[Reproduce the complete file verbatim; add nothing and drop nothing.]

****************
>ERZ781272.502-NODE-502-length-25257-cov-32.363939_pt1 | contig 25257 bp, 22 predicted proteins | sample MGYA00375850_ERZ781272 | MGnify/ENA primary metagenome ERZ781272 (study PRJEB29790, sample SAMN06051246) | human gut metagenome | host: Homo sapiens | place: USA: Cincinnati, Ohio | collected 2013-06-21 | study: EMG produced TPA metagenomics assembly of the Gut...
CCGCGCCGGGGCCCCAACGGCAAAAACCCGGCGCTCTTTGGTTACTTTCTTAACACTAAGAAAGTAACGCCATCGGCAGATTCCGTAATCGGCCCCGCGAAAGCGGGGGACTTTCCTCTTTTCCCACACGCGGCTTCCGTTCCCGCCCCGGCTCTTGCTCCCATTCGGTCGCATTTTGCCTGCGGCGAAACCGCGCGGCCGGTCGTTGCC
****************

>ERZ781272.502-NODE-502-length-25257-cov-32.363939_pt1 | contig 25257 bp, 22 predicted proteins | sample MGYA00375850_ERZ781272 | MGnify/ENA primary metagenome ERZ781272 (study PRJEB29790, sample SAMN06051246) | human gut metagenome | host: Homo sapiens | place: USA: Cincinnati, Ohio | collected 2013-06-21 | study: EMG produced TPA metagenomics assembly of the Gut...
CCGCGCCGGGGCCCCAACGGCAAAAACCCGGCGCTCTTTGGTTACTTTCTTAACACTAAGAAAGTAACGCCATCGGCAGATTCCGTAATCGGCCCCGCGAAAGCGGGGGACTTTCCTCTTTTCCCACACGCGGCTTCCGTTCCCGCCCCGGCTCTTGCTCCCATTCGGTCGCATTTTGCCTGCGGCGAAACCGCGCGGCCGGTCGTTGCC